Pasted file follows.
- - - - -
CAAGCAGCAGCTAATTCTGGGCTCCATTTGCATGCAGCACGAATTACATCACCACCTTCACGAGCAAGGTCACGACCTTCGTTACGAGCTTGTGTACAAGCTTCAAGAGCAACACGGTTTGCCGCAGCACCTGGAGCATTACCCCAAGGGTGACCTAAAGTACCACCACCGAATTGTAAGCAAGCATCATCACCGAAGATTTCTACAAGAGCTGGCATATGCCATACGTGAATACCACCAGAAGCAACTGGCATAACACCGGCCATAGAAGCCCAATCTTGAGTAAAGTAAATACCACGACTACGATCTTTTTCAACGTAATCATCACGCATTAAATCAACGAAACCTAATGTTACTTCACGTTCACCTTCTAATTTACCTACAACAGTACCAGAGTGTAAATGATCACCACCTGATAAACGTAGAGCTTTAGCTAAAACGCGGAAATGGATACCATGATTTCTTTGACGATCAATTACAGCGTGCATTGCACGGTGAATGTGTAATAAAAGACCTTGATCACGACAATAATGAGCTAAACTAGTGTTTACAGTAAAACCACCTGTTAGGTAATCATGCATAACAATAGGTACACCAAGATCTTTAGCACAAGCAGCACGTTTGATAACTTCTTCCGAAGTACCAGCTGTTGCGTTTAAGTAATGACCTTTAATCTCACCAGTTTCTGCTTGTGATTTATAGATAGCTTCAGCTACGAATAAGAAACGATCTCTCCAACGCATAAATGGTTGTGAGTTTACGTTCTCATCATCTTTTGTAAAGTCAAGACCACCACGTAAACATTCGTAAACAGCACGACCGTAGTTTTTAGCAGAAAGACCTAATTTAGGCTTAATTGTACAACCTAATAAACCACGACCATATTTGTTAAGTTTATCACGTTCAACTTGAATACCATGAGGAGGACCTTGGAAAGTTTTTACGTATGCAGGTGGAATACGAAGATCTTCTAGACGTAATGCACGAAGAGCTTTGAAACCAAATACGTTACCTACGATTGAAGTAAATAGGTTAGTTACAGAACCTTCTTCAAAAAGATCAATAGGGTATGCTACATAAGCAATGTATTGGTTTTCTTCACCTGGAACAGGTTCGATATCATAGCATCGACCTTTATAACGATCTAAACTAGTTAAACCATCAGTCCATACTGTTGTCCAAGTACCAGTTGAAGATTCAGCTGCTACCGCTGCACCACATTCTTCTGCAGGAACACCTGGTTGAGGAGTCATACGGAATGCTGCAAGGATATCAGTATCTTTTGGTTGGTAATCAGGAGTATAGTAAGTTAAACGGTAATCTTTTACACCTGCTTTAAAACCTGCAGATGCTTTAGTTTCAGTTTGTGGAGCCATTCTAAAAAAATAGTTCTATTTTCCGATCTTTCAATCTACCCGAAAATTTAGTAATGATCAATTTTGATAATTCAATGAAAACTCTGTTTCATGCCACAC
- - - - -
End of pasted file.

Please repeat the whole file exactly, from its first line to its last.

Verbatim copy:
CAAGCAGCAGCTAATTCTGGGCTCCATTTGCATGCAGCACGAATTACATCACCACCTTCACGAGCAAGGTCACGACCTTCGTTACGAGCTTGTGTACAAGCTTCAAGAGCAACACGGTTTGCCGCAGCACCTGGAGCATTACCCCAAGGGTGACCTAAAGTACCACCACCGAATTGTAAGCAAGCATCATCACCGAAGATTTCTACAAGAGCTGGCATATGCCATACGTGAATACCACCAGAAGCAACTGGCATAACACCGGCCATAGAAGCCCAATCTTGAGTAAAGTAAATACCACGACTACGATCTTTTTCAACGTAATCATCACGCATTAAATCAACGAAACCTAATGTTACTTCACGTTCACCTTCTAATTTACCTACAACAGTACCAGAGTGTAAATGATCACCACCTGATAAACGTAGAGCTTTAGCTAAAACGCGGAAATGGATACCATGATTTCTTTGACGATCAATTACAGCGTGCATTGCACGGTGAATGTGTAATAAAAGACCTTGATCACGACAATAATGAGCTAAACTAGTGTTTACAGTAAAACCACCTGTTAGGTAATCATGCATAACAATAGGTACACCAAGATCTTTAGCACAAGCAGCACGTTTGATAACTTCTTCCGAAGTACCAGCTGTTGCGTTTAAGTAATGACCTTTAATCTCACCAGTTTCTGCTTGTGATTTATAGATAGCTTCAGCTACGAATAAGAAACGATCTCTCCAACGCATAAATGGTTGTGAGTTTACGTTCTCATCATCTTTTGTAAAGTCAAGACCACCACGTAAACATTCGTAAACAGCACGACCGTAGTTTTTAGCAGAAAGACCTAATTTAGGCTTAATTGTACAACCTAATAAACCACGACCATATTTGTTAAGTTTATCACGTTCAACTTGAATACCATGAGGAGGACCTTGGAAAGTTTTTACGTATGCAGGTGGAATACGAAGATCTTCTAGACGTAATGCACGAAGAGCTTTGAAACCAAATACGTTACCTACGATTGAAGTAAATAGGTTAGTTACAGAACCTTCTTCAAAAAGATCAATAGGGTATGCTACATAAGCAATGTATTGGTTTTCTTCACCTGGAACAGGTTCGATATCATAGCATCGACCTTTATAACGATCTAAACTAGTTAAACCATCAGTCCATACTGTTGTCCAAGTACCAGTTGAAGATTCAGCTGCTACCGCTGCACCACATTCTTCTGCAGGAACACCTGGTTGAGGAGTCATACGGAATGCTGCAAGGATATCAGTATCTTTTGGTTGGTAATCAGGAGTATAGTAAGTTAAACGGTAATCTTTTACACCTGCTTTAAAACCTGCAGATGCTTTAGTTTCAGTTTGTGGAGCCATTCTAAAAAAATAGTTCTATTTTCCGATCTTTCAATCTACCCGAAAATTTAGTAATGATCAATTTTGATAATTCAATGAAAACTCTGTTTCATGCCACAC